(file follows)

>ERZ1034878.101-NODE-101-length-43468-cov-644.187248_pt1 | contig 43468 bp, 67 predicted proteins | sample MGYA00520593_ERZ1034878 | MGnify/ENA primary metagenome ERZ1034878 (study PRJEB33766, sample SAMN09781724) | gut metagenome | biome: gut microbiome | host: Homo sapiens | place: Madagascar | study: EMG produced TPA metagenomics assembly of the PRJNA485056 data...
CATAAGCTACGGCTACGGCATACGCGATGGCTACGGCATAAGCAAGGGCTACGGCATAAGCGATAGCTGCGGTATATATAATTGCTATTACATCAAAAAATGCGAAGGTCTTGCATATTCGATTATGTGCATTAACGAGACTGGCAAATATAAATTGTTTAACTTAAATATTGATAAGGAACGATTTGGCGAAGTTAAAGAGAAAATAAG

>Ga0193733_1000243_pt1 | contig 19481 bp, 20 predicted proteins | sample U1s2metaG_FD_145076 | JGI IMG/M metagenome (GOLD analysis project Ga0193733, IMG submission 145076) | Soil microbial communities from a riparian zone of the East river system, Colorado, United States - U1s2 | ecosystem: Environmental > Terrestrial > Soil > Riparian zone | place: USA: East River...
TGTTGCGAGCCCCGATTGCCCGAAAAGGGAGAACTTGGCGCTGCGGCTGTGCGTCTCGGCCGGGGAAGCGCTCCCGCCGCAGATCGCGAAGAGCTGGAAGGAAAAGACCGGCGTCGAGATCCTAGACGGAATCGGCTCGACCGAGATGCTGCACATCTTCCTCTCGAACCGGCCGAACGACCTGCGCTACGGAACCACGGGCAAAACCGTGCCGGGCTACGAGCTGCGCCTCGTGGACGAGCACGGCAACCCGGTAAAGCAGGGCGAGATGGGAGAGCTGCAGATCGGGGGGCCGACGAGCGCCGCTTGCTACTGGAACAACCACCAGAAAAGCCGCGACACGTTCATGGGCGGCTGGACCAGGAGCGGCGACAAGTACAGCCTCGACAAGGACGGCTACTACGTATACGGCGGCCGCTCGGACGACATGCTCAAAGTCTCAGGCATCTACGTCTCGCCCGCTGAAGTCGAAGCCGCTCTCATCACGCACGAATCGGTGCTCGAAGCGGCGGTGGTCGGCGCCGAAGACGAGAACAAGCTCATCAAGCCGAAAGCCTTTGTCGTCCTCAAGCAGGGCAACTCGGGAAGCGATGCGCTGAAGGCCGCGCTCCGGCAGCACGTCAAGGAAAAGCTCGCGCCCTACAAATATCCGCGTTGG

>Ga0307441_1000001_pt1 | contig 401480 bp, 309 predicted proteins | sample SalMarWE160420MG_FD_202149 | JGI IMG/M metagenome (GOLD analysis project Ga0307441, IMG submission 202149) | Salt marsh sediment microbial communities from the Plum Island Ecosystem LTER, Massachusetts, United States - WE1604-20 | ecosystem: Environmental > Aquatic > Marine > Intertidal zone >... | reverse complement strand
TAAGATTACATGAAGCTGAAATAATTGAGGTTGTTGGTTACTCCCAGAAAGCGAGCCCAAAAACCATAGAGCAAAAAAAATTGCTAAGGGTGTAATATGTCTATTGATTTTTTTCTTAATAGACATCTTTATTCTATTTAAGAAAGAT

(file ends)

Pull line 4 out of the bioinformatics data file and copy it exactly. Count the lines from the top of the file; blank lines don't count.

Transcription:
TGTTGCGAGCCCCGATTGCCCGAAAAGGGAGAACTTGGCGCTGCGGCTGTGCGTCTCGGCCGGGGAAGCGCTCCCGCCGCAGATCGCGAAGAGCTGGAAGGAAAAGACCGGCGTCGAGATCCTAGACGGAATCGGCTCGACCGAGATGCTGCACATCTTCCTCTCGAACCGGCCGAACGACCTGCGCTACGGAACCACGGGCAAAACCGTGCCGGGCTACGAGCTGCGCCTCGTGGACGAGCACGGCAACCCGGTAAAGCAGGGCGAGATGGGAGAGCTGCAGATCGGGGGGCCGACGAGCGCCGCTTGCTACTGGAACAACCACCAGAAAAGCCGCGACACGTTCATGGGCGGCTGGACCAGGAGCGGCGACAAGTACAGCCTCGACAAGGACGGCTACTACGTATACGGCGGCCGCTCGGACGACATGCTCAAAGTCTCAGGCATCTACGTCTCGCCCGCTGAAGTCGAAGCCGCTCTCATCACGCACGAATCGGTGCTCGAAGCGGCGGTGGTCGGCGCCGAAGACGAGAACAAGCTCATCAAGCCGAAAGCCTTTGTCGTCCTCAAGCAGGGCAACTCGGGAAGCGATGCGCTGAAGGCCGCGCTCCGGCAGCACGTCAAGGAAAAGCTCGCGCCCTACAAATATCCGCGTTGG